• Ducks will end up pitching off to the side or they will keep circling and circling and eventually lose interest and leave. When you hit them out in front at the right time and they turn and are coming in do not be too aggressive with your calling. Watch their wings and as long as they are sailing into you and cupped up there really isn’t any need to call other than some soft feed calling and clucks. If they start to pick up, then hit them a little harder until they are back where you want them.
  • When we are hunting in the timber I like to change my calling strategy up a little. When we see groups of ducks high we like to get everyone calling to get their attention. Once the ducks start responding we let the better callers start working the ducks.
  • The one thing we don’t do is call too loud. The callers will still get after them on the corners and we work hard to prevent the ducks from getting too far downwind because it is easy to lose the ducks, especially if you are hunting public ground or if there are other ducks working off in the distance. When the ducks get upwind let them get far enough out in front of you then hit them and turn them so that they can get set up to commit to your hole.
  • Once you have them lined up and they are cupped up and coming in, we don’t like to call much. We go by the adage if they are doing what we want, don’t call too much if any.

Rick Dunn
Owner, Echo Duck Calls
1997 World Champion

  • Typically, late season, softer calling is preferred a lot more than louder calling. Early in the season, ducks will work with stereotypical loud calling to get their attention and soft calling to finish the ducks off.
  • The key is to read the ducks. You can tell if they do or don’t like your calling routine and when they don’t … adjust.
  • For field hunting, typically a setup will have more decoys in a field and the decoys will help you where loud calling may not be necessary. But then, sometimes, loud calling helps depending on the ducks’ behavior. It’s kind of one of those things where if they can’t hear you, you’ve got to go louder. Just enough volume to get their attention is the rule.
  • If you call loud all the time, a lot of times you’ll get the ducks to circle but when they come in and hear that loud calling they’ve already been there and done that; they’ve been educated and will stay outside of shooting range. Having a go-to, low-volume feed call or clucks and quacks are mandatory for finishing ducks to the decoys.
  • River hunting is a lot like field hunting except at river hunting a lot of times you’re calling at ducks that are further away. In river hunting you might be calling ducks that are a half mile off in the distance. Field hunting is between 500-600 yards and in timber, typically, the most you would call at is 200 or 300 yards. With enough volume, ducks can and will turn towards your calling if the conditions are right even at a half-mile.
  • A hunter really needs to be able to call at all volumes to be effective. Typically you can tell by the first or second note if the ducks can hear you and do or don’t like what you are saying to them. Be ready to adjust tempo, frequency and volume to improve your success rate when typical calling strategies aren’t working.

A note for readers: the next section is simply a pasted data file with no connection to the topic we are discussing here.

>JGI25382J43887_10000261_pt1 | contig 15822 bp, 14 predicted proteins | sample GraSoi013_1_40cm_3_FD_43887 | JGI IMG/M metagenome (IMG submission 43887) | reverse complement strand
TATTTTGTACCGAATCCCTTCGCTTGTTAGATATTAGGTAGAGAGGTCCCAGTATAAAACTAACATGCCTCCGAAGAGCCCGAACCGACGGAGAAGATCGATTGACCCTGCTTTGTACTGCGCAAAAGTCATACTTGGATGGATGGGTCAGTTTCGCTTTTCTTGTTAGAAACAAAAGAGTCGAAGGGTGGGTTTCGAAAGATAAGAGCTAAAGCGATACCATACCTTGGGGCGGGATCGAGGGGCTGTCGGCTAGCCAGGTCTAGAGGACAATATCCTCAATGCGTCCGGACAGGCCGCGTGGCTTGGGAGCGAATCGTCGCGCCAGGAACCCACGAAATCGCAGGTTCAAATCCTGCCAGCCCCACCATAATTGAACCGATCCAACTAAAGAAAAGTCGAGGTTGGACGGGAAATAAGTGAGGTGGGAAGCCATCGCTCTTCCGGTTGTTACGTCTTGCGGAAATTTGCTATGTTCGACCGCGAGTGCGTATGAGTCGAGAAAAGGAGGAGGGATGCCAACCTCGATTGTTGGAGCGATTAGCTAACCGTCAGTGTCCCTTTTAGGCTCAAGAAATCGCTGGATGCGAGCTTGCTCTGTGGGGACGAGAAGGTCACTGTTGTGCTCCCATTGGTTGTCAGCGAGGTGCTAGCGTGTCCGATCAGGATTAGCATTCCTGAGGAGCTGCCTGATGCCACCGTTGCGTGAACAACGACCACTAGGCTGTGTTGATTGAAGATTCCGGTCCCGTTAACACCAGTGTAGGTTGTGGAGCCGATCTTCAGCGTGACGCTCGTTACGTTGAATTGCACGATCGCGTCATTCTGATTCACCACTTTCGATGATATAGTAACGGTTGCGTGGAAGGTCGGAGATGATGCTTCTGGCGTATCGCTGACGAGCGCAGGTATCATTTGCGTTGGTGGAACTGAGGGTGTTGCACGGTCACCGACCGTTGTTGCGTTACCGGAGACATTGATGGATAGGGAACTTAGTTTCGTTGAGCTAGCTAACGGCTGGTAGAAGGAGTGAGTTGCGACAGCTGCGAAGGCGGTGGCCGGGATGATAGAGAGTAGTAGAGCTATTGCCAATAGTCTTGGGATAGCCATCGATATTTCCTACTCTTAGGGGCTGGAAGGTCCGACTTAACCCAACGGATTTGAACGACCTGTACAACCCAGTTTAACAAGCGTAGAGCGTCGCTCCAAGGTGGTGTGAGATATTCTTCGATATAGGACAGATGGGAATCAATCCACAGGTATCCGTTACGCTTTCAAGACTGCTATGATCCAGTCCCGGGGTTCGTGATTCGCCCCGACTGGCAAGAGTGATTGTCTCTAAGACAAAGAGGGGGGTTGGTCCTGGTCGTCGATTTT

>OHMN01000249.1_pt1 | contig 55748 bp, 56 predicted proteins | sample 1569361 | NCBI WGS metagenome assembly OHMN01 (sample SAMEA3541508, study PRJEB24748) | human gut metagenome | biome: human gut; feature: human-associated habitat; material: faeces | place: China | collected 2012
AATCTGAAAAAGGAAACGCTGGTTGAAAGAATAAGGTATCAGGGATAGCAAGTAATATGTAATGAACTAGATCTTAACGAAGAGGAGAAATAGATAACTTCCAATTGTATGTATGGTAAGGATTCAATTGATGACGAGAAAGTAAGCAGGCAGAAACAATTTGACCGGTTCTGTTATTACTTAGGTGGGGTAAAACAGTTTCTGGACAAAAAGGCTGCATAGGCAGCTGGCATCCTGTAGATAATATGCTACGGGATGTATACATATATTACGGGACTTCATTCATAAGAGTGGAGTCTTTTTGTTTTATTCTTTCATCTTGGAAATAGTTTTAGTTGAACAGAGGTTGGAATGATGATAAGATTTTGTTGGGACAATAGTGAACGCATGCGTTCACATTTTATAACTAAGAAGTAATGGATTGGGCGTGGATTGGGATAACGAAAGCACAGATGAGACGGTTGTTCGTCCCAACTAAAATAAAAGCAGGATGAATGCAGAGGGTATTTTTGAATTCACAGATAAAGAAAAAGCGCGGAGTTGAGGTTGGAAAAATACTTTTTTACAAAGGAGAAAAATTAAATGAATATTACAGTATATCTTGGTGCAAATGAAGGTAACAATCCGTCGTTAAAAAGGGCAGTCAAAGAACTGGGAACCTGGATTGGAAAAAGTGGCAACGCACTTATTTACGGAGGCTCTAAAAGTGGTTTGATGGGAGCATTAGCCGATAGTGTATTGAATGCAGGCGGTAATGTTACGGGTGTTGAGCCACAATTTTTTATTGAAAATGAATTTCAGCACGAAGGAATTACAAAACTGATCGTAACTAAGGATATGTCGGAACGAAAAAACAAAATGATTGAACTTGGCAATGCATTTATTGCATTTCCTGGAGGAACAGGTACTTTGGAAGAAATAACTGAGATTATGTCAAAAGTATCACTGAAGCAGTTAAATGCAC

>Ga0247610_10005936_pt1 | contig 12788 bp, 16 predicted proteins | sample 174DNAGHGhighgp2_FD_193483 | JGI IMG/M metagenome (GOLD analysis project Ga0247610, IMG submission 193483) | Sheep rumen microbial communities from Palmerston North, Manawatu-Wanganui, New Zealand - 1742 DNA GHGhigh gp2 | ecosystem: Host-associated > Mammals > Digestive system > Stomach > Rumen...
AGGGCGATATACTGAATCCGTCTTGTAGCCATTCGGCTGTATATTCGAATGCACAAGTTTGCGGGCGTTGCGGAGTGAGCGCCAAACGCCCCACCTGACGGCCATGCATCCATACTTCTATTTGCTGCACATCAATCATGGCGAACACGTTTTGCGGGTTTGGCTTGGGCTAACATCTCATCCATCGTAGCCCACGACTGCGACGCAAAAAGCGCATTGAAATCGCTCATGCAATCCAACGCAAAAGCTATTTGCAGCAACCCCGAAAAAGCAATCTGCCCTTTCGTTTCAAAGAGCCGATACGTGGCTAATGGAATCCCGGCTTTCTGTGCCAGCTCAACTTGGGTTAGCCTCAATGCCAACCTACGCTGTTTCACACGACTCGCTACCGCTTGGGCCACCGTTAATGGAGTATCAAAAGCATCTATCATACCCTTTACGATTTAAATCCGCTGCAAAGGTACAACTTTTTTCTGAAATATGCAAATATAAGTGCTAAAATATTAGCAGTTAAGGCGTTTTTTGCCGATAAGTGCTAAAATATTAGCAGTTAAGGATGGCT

Todd Brittain
Owner, Black Dog Hunting Club

  • When to call hard and when to call soft? Who knows? The ducks do. It’s like being a baseball pitcher. You have to keep pitching till somebody swings and then try it again to see if it works. Every day is different and every duck is too. Some days they want it hard and loud and some days they want it soft and sweet.
  • Weather can be a big factor. In the high wind and rain (or even better, sleet and snow), you can usually call more aggressively. The ducks barely can see and they barely can hear. They want to hear it all the way to the ground. On bright, bluebird days they may want it soft and sweet. Blowing softer and softer the closer they get.
  • Pressure is by far the biggest factor. By the time the ducks get to Arkansas, they have heard it all and seen it all. The fact that they have survived the “Mississippi Flyway Gauntlet” means that they are pretty smart. You better have your whistle right.
  • The calls have changed, the ducks have changed. When I was a kid, callers blew Yentzen double reeds and Dittos, called “coffee grinders” by some. They grunted when they blew and would turn red as a beet if they had to blow very long. Then in the mid-’70s, the Stuttgart-style single reed started to become very popular. It was more of a musical instrument that could be tuned and adjusted to sound any way the caller wanted. In the right hands, they were absolutely deadly.
  • In the ’80s, along came the little Haydels. They were easy to blow and easy to learn to use. They would be tuned straight out of the package and worked like a charm. The ’90s is when the “Duck Boom” hit and the call industry went ballistic. Now they come in every shape, style, and color. The trick is finding one the ducks like and you feel confident blowing.
  • Calling hard or calling soft? Let the ducks tell you. You can’t call like you’re mad at them. You can’t beg them in, and you cannot be a “One Tune Tony.” It’s not as much what it sounds like but what you say and when you say it. Good callers watch the ducks and it just comes out naturally.
  • The best callers I know call like they just don’t care.